TV over toilets

Televisions don’t need sewers

Preeti Aroon, over at FP Passport, asks why the slum-dwellers of Dharavi prefer TVs to toilets.

I’ve visited Mumbai many times myself, and I’ve always wondered about the TV antennas poking through thatched-roofed shacks. How can “these people” buy TVs when their kids are malnourished and wading through sewage-infested water?

I suppose it’s a matter of priorities. If you are accustomed to eating light meals and not having a toilet, you just might prefer a TV over heartier food and latrines. TV provides an escape from misery.[FP Passport]

If at all it’s a matter of priorities, Preeti needs to ask why they are so. “Never had a toilet, so don’t need one now” is not good enough an explanation.

Toilets are not very useful—especially in urban settings—unless there is a good system of sanitation. You can build a toilet, but you cant just buy sanitation. Similarly, running water is not something you can buy from a shop even if you had money (as many people in Dharavi do, that’s why they can afford to buy TV sets). So the residents of Dharavi are not seeking any more escape than their well-heeled counterparts in parts of the city that do have good toilets and running water. No, the residents of Dharavi chose to buy TV sets because the government has failed to provide them with sanitation and water supply.

When states fail to provide public goods, people try to provide them privately. That’s why you have captive power plants, Aquaguards (as Atanu Dey reminded me recently) and private security guards. That’s inefficient but oftentimes the only option. But sometimes—like in the case of sanitation and running water supply—you don’t have this option. So you just live with the fact that you can’t. And watch TV—where a shrill reporter is reporting the latest outrage (how could the authorities at Tirupati have allowed the Bachchan family as many as 20 minutes in the temple!)—because you can.

10 thoughts on “TV over toilets”

  1. That’s a great point, Nitin — but there has to be something else there too.

    Let me give an example. My parents moved to a small town in Vidarbha when I was sixteen — they still live there — and I spent two years there. Now the good thing about Yavatmal was that most people there lived in, what one would call, houses, as opposed to box-like apartments. Therefore drainage — built by the state — was not a problem; septic tanks were supposed to fulfill the function.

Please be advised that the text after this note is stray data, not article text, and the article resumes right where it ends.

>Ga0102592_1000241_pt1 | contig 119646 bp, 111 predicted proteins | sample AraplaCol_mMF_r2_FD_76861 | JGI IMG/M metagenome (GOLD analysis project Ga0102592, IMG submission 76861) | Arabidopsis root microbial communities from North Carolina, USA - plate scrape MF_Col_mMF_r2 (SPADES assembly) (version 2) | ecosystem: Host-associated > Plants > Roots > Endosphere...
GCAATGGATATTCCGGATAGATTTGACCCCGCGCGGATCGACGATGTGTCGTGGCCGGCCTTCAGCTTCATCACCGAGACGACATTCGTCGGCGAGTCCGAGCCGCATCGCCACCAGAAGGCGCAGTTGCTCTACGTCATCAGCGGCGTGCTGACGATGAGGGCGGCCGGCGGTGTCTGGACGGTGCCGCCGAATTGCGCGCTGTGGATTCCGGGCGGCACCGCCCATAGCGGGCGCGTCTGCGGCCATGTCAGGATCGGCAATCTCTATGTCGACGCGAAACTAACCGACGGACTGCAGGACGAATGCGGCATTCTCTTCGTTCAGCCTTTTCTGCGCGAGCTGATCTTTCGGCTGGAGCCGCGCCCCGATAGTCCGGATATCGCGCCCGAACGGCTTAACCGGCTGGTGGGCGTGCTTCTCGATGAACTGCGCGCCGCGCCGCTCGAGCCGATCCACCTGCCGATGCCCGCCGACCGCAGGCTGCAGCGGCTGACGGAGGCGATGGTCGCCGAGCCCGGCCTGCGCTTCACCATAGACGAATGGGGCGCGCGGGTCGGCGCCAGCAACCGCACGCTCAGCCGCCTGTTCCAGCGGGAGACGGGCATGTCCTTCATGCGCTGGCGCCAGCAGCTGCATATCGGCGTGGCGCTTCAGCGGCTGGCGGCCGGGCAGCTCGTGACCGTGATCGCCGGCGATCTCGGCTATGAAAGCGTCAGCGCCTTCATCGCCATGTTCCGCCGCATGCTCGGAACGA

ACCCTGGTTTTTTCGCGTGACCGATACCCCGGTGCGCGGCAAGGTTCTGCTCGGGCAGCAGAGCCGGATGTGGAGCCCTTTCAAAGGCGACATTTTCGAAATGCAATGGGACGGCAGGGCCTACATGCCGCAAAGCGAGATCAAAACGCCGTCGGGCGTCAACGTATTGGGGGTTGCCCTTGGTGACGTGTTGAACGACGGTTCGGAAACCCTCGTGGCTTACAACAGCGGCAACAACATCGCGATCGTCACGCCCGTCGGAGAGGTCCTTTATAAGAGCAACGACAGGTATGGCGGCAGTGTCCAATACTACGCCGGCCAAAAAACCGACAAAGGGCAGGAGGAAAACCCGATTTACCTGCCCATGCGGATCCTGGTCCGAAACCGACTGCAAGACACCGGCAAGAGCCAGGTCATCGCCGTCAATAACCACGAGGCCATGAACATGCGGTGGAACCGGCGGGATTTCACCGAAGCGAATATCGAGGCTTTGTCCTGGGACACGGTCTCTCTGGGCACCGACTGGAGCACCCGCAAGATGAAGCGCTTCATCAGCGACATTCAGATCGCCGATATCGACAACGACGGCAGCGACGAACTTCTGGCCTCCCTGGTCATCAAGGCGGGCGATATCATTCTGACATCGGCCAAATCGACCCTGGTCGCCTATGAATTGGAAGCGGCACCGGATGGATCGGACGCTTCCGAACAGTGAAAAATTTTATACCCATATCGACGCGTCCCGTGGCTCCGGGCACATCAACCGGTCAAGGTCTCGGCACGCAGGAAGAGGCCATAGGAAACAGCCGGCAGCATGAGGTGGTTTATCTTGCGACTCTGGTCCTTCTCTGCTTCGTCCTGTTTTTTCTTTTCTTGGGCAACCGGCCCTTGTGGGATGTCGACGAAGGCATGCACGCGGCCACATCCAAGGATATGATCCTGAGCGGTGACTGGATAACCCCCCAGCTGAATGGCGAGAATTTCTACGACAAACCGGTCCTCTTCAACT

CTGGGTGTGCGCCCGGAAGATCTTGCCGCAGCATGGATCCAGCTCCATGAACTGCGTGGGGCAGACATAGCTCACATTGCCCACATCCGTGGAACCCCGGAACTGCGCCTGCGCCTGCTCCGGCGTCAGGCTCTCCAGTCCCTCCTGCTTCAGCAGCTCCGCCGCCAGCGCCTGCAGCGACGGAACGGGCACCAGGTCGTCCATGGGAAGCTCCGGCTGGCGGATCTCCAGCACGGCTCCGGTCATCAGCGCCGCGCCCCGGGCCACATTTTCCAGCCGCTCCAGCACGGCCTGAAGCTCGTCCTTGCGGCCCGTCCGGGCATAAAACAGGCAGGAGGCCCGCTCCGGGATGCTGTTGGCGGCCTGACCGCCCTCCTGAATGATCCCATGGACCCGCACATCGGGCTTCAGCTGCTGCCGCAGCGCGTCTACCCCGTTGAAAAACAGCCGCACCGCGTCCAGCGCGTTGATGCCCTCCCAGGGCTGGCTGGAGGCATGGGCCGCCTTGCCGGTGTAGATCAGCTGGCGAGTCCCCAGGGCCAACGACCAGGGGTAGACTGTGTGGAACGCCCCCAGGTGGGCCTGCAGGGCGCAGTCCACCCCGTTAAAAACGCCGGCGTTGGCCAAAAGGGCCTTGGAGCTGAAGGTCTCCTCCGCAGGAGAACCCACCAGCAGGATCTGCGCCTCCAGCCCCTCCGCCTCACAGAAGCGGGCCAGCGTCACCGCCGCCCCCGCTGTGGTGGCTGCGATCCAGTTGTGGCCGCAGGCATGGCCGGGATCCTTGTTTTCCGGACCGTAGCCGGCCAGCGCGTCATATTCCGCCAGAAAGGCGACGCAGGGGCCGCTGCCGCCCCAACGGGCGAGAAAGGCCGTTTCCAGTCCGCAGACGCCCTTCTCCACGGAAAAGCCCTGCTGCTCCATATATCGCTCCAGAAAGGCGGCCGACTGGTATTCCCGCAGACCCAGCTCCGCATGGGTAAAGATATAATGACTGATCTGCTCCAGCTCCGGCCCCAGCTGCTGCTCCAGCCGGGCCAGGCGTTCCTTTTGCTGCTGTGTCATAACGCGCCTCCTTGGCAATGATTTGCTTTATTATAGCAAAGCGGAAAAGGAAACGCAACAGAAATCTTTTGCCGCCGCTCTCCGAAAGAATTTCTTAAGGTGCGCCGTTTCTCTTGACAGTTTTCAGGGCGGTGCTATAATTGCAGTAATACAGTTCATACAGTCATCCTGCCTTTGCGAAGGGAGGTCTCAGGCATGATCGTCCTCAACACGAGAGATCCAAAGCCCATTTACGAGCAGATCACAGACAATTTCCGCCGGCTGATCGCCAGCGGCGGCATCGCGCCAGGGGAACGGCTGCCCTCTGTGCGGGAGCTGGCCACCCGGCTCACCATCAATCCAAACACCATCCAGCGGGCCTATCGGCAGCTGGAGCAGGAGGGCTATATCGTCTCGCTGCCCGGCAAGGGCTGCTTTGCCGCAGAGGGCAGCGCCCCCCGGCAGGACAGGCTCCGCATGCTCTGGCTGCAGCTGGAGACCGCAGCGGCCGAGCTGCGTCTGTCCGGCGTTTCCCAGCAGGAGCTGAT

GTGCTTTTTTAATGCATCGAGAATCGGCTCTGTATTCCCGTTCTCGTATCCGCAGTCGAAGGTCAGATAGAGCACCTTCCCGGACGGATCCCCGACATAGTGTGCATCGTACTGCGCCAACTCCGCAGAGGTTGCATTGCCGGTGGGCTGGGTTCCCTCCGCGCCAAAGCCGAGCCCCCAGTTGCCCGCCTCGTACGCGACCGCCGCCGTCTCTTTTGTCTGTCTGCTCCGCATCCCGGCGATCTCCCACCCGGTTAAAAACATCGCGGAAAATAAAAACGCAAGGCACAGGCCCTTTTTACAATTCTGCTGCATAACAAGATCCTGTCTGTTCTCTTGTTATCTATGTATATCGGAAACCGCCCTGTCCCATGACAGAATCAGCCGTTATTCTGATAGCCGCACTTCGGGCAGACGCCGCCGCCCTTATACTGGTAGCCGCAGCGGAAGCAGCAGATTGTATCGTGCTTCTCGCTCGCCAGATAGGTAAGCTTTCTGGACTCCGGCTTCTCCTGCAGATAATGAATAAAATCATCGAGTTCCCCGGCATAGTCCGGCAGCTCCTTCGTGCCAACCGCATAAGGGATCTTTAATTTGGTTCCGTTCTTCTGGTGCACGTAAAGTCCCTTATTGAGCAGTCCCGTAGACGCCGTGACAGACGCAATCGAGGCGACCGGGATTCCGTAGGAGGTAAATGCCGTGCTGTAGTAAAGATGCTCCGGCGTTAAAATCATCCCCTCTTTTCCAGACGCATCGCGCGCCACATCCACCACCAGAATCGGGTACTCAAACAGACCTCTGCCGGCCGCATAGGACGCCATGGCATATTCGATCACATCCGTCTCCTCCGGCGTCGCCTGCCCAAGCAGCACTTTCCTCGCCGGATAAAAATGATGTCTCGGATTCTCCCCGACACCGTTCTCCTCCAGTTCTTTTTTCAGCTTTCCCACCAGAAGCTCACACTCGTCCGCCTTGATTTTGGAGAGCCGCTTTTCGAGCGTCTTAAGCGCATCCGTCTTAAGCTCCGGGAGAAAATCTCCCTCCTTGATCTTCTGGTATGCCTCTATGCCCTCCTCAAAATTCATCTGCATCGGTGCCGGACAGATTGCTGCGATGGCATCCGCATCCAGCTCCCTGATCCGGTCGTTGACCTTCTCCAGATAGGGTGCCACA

And yet, there were a couple of houses — I will admit that the families were poorer — where there were no toilets and the everyone performed their, err, ablutions, outside, in the woods (we lived near the outskirts of town — which could be another factor). Ok — let me correct myself: the houses had bathrooms but no toilets. That always seemed strange to me — why no toilets? Would adding a septic tank increase the cost of building a house that much? I have no idea — and of course, I never asked. And yes, they had TV.

  2. “When state fails to provide public goods,people try to provide them privately”
    When state fails to provide employment,people move to metro cities to escape from the misery. And you have Asia’s largest slum (Link)

  3. “I suppose it is a matter of priorities.If you are accustomed to eating light meals and not having toilet,you just might prefer a TV over a toilet”
    It is a matter of priorities alright.People,especially poor people,need incentives to build toilets.In developed countries,where state can provide water and people can afford to build toilets,they need incentives to build water efficient toilets (Link)

  4. “Would adding a septic tank increase the cost of building a house that much?”

    Shreeharsh, I think so (it also needs land that someone living in a hut may not have). Also there is no one marketing it and providing low interest loans to build one.

    I guess we need captive septic system that doesn’t cost as much. I am sure it’ll help if it comes attached with a TV and a cable. πŸ™‚

  5. Con Man,

    You seem to be close to the point without being there: the state need not provide employment, but needs to create the conditions for gainful employment to prevent the migration to cities.

    As for people needing incentives to build toilets. I guess nature has already done that. Incentives for water-efficient toilets, though, requires human intervention.

  6. Shreeharsh,

    Septic tanks are again an example of people providing privately what could be more efficient if provided publicly (through a sanitation system).

    In rural or semi-urban areas, where the population density is lower, it is possible that septic tanks are more efficient. That still does not mean that septic tanks will be preferred to television sets by everyone (say, by those with lower incomes, and/or by those living at the outskirts). ‘The woods’ are a substitute for toilets, but there’s no substitute for television (you get tired of playing antakshari).

    But my point is about urban areas. There is little doubt here that public provision of sanitation and water is efficient. It’s far more difficult for privateers to run sewage and water pipe systems, than it is for them to say supply electricity and run TV cables (legally or illegally). That’s why you are more likely to have power and TV in urban slums, but not sewage and water pipes.

  7. Nitin,

    On top of that, slums in Mumbai are legal. (it was done at the great Madame’s behest, when Deshmukh wanted to demolish illegal settlements, dont ask further).

    If they are legal,
    – The “structures” there should follow the regulations. So demolish them and ask the dwellers to rebuild the structures.

    Jai Bharat..

  8. I dont know if you know a TV was used as a efficient tool in the government birth control program probaby better than most other ones they tried, you never know what people do when they are bored……!!!!!!!!

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